A forthcoming study conducted by researchers at Olin Business School and UCLA suggests the recent leak of a draft Supreme Court opinion on abortion did not significantly influence how Americans intend to vote.
New research from the lab of psychologist Calvin Lai in Arts & Sciences shows that the racial demographics of a county, more than other factors, help predict discrepancies when it comes to who gets pulled over by police.
Russia’s war in Ukraine has displaced millions of people, most of them women and children. This mounting crisis suggests that conflict-related sexual violence, which has been reported in Ukraine, requires urgent action, say Washington University in St. Louis experts on refugees and displaced populations.
Hybrid school during the COVID-19 pandemic was associated with worse parental mental health, as was working from home, finds a new study from the Brown School.
Ellie Stitzer, who is set to graduate in May with a law degree from Washington University School of Law, is a passionate advocate for disability rights.
Abram Saroufim wants to help develop culturally appropriate interventions to support mental health in immigrant communities in the United States and, later, in different nations around the world.
Fred Ssewamala, the William E. Gordon Distinguished Professor at the Brown School, along with colleagues, has received $5.7 million in two separate grants from the National Institutes of Health (NIH) for his work in sub-Saharan Africa.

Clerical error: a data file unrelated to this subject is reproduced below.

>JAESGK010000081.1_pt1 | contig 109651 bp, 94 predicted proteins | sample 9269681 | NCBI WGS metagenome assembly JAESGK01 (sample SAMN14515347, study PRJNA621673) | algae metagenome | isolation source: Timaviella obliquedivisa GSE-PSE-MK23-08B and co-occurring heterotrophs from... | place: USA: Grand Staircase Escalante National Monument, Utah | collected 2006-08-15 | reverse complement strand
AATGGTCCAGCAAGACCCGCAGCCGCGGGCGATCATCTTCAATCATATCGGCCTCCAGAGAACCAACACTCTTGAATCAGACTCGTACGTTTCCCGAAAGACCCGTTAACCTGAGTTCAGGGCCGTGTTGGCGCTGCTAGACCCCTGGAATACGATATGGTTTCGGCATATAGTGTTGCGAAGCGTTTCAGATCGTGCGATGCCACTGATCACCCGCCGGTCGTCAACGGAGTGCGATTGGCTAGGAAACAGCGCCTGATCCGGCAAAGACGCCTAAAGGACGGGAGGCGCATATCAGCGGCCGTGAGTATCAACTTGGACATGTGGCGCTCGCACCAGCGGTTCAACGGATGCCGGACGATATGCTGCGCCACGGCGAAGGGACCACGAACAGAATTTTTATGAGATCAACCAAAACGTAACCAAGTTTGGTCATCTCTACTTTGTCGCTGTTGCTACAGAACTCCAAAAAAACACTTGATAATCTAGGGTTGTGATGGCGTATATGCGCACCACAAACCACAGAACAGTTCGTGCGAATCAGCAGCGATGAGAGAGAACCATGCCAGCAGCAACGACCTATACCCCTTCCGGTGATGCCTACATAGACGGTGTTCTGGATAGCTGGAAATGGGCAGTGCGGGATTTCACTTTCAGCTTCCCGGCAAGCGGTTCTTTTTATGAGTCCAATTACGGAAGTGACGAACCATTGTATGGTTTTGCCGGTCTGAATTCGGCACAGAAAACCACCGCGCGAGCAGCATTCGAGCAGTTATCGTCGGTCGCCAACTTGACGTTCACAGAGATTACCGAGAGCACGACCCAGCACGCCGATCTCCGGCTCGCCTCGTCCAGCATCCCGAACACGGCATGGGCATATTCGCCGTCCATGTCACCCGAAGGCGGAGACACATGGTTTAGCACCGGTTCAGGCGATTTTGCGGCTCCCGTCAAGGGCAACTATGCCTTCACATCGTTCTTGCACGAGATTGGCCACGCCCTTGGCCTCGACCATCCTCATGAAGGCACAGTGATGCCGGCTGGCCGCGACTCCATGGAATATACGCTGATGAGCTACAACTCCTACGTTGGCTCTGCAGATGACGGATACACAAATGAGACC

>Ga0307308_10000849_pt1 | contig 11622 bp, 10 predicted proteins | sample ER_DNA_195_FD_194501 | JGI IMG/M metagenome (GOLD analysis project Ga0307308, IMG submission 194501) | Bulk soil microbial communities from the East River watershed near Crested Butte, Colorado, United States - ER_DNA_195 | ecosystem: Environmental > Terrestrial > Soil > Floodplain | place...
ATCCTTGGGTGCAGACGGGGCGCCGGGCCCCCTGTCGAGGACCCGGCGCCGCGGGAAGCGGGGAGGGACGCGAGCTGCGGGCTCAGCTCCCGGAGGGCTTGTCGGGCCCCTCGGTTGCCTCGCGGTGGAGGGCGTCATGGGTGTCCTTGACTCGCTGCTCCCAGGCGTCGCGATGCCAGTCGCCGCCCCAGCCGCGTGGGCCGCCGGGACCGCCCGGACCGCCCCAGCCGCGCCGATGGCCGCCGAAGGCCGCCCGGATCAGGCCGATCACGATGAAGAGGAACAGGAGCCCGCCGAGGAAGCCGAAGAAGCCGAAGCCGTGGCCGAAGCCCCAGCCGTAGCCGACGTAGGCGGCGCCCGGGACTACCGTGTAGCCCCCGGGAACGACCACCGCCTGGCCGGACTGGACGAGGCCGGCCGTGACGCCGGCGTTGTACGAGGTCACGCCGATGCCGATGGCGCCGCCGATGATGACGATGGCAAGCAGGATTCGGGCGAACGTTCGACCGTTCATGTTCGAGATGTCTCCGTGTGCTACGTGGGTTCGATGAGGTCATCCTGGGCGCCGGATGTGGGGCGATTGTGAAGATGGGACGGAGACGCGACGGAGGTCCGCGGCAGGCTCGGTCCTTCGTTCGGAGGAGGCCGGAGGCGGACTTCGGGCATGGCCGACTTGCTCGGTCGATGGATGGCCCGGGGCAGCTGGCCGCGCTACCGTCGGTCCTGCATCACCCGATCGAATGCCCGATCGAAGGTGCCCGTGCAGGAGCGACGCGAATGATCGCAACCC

The 2020 book “Bolivia in the Age of Gas” explores how the struggle over natural gas has reshaped Bolivia. The work by Bret Gustafson, in Arts & Sciences, won the 2022 Bryce Wood Book Award from the Latin American Studies Association.
Students in the “Gender and Education” spring course are examining issues surrounding gender and sexuality in education, like representation in curriculum and experiences of LGBTQ students and teachers, which have taken on new urgency given the current political climate.
If Florida’s action to strip Walt Disney World of its status as a special tax district is indeed retaliatory against the company for its opposition to the state’s so-called “Don’t Say Gay” law, then Florida has plainly violated the First Amendment, says a constitutional law expert at Washington University in St. Louis.